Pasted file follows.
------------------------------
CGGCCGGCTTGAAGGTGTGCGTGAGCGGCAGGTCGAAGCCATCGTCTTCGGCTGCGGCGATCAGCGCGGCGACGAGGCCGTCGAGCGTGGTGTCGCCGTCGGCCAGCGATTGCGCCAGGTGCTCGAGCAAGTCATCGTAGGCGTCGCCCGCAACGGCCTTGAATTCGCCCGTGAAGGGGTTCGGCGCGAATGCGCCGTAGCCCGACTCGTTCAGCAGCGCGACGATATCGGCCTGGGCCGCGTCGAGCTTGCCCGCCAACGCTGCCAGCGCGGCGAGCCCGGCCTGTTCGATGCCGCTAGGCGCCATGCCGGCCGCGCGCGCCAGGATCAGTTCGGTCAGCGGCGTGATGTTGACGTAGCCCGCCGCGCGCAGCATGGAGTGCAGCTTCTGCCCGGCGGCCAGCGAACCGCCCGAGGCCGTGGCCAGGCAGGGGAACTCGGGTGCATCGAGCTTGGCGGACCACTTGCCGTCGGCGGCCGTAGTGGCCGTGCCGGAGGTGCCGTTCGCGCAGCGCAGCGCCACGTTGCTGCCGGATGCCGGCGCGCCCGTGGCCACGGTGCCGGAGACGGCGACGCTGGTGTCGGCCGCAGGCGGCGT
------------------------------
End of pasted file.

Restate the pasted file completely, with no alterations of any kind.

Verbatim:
CGGCCGGCTTGAAGGTGTGCGTGAGCGGCAGGTCGAAGCCATCGTCTTCGGCTGCGGCGATCAGCGCGGCGACGAGGCCGTCGAGCGTGGTGTCGCCGTCGGCCAGCGATTGCGCCAGGTGCTCGAGCAAGTCATCGTAGGCGTCGCCCGCAACGGCCTTGAATTCGCCCGTGAAGGGGTTCGGCGCGAATGCGCCGTAGCCCGACTCGTTCAGCAGCGCGACGATATCGGCCTGGGCCGCGTCGAGCTTGCCCGCCAACGCTGCCAGCGCGGCGAGCCCGGCCTGTTCGATGCCGCTAGGCGCCATGCCGGCCGCGCGCGCCAGGATCAGTTCGGTCAGCGGCGTGATGTTGACGTAGCCCGCCGCGCGCAGCATGGAGTGCAGCTTCTGCCCGGCGGCCAGCGAACCGCCCGAGGCCGTGGCCAGGCAGGGGAACTCGGGTGCATCGAGCTTGGCGGACCACTTGCCGTCGGCGGCCGTAGTGGCCGTGCCGGAGGTGCCGTTCGCGCAGCGCAGCGCCACGTTGCTGCCGGATGCCGGCGCGCCCGTGGCCACGGTGCCGGAGACGGCGACGCTGGTGTCGGCCGCAGGCGGCGT